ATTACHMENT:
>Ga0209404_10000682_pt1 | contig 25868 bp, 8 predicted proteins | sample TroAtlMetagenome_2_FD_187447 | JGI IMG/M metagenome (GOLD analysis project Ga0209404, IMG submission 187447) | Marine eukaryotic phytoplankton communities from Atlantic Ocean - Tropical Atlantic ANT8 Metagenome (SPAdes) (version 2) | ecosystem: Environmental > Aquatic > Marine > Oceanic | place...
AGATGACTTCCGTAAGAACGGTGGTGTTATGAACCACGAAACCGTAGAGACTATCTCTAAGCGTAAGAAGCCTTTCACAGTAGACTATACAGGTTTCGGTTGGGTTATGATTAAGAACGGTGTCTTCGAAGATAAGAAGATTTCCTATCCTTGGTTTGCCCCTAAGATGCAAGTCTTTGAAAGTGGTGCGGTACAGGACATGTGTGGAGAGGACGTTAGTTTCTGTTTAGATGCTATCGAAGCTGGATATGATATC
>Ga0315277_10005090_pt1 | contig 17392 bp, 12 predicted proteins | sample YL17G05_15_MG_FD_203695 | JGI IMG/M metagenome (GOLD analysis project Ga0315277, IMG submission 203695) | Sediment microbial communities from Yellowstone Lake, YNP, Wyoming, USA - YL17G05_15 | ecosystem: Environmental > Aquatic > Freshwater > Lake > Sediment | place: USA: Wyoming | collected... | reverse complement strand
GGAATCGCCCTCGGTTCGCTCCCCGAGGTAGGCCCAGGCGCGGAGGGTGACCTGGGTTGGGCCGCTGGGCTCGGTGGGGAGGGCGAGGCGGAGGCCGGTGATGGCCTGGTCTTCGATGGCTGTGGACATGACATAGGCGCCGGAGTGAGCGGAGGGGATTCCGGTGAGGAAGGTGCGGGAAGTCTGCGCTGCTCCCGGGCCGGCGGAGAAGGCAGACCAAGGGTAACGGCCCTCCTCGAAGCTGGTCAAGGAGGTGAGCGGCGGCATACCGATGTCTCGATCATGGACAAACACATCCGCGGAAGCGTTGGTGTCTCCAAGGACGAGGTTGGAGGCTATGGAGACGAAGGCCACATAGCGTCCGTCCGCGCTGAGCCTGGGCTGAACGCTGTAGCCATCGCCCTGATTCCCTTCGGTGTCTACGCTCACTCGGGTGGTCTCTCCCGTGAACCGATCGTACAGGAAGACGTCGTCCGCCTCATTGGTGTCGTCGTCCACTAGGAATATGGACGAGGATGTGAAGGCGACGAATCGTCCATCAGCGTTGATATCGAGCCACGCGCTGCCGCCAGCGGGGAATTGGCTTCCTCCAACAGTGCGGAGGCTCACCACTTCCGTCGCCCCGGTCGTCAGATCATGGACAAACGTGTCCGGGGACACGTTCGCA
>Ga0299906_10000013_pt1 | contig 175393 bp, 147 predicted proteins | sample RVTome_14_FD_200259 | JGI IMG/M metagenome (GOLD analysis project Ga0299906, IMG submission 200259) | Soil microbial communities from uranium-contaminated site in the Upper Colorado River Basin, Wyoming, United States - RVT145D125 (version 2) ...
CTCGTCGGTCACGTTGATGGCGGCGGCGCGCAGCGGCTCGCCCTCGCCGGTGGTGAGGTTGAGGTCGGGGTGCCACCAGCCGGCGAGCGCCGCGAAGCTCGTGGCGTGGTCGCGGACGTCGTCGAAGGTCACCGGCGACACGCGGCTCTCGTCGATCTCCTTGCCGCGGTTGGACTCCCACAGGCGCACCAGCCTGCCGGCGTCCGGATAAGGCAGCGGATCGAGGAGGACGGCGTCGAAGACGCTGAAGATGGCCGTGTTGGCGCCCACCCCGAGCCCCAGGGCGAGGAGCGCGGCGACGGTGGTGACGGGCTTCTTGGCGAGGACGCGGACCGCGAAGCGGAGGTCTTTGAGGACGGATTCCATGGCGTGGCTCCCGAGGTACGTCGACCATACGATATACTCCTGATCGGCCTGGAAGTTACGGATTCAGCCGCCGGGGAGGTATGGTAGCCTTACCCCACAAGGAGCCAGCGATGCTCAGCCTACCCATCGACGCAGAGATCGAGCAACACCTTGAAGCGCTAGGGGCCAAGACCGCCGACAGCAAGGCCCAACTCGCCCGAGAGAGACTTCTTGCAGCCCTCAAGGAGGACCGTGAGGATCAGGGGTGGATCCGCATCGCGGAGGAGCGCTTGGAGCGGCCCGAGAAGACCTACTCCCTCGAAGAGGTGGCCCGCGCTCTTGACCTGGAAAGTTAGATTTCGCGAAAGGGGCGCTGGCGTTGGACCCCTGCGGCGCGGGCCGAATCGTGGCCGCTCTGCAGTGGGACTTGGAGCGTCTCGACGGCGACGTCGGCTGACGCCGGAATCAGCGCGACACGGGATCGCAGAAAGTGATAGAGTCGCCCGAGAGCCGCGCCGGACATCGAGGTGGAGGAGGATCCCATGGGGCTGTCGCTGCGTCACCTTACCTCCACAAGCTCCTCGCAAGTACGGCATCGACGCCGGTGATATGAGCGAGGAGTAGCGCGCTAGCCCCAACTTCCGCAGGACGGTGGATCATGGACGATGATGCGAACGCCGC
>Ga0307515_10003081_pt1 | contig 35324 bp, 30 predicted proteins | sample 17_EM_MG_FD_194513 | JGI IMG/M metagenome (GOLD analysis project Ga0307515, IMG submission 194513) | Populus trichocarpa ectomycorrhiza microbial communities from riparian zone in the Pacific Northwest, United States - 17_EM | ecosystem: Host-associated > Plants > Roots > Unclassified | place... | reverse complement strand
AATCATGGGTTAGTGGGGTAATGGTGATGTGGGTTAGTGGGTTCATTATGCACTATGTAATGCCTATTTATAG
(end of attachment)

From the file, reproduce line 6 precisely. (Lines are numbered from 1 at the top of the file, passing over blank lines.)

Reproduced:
CTCGTCGGTCACGTTGATGGCGGCGGCGCGCAGCGGCTCGCCCTCGCCGGTGGTGAGGTTGAGGTCGGGGTGCCACCAGCCGGCGAGCGCCGCGAAGCTCGTGGCGTGGTCGCGGACGTCGTCGAAGGTCACCGGCGACACGCGGCTCTCGTCGATCTCCTTGCCGCGGTTGGACTCCCACAGGCGCACCAGCCTGCCGGCGTCCGGATAAGGCAGCGGATCGAGGAGGACGGCGTCGAAGACGCTGAAGATGGCCGTGTTGGCGCCCACCCCGAGCCCCAGGGCGAGGAGCGCGGCGACGGTGGTGACGGGCTTCTTGGCGAGGACGCGGACCGCGAAGCGGAGGTCTTTGAGGACGGATTCCATGGCGTGGCTCCCGAGGTACGTCGACCATACGATATACTCCTGATCGGCCTGGAAGTTACGGATTCAGCCGCCGGGGAGGTATGGTAGCCTTACCCCACAAGGAGCCAGCGATGCTCAGCCTACCCATCGACGCAGAGATCGAGCAACACCTTGAAGCGCTAGGGGCCAAGACCGCCGACAGCAAGGCCCAACTCGCCCGAGAGAGACTTCTTGCAGCCCTCAAGGAGGACCGTGAGGATCAGGGGTGGATCCGCATCGCGGAGGAGCGCTTGGAGCGGCCCGAGAAGACCTACTCCCTCGAAGAGGTGGCCCGCGCTCTTGACCTGGAAAGTTAGATTTCGCGAAAGGGGCGCTGGCGTTGGACCCCTGCGGCGCGGGCCGAATCGTGGCCGCTCTGCAGTGGGACTTGGAGCGTCTCGACGGCGACGTCGGCTGACGCCGGAATCAGCGCGACACGGGATCGCAGAAAGTGATAGAGTCGCCCGAGAGCCGCGCCGGACATCGAGGTGGAGGAGGATCCCATGGGGCTGTCGCTGCGTCACCTTACCTCCACAAGCTCCTCGCAAGTACGGCATCGACGCCGGTGATATGAGCGAGGAGTAGCGCGCTAGCCCCAACTTCCGCAGGACGGTGGATCATGGACGATGATGCGAACGCCGC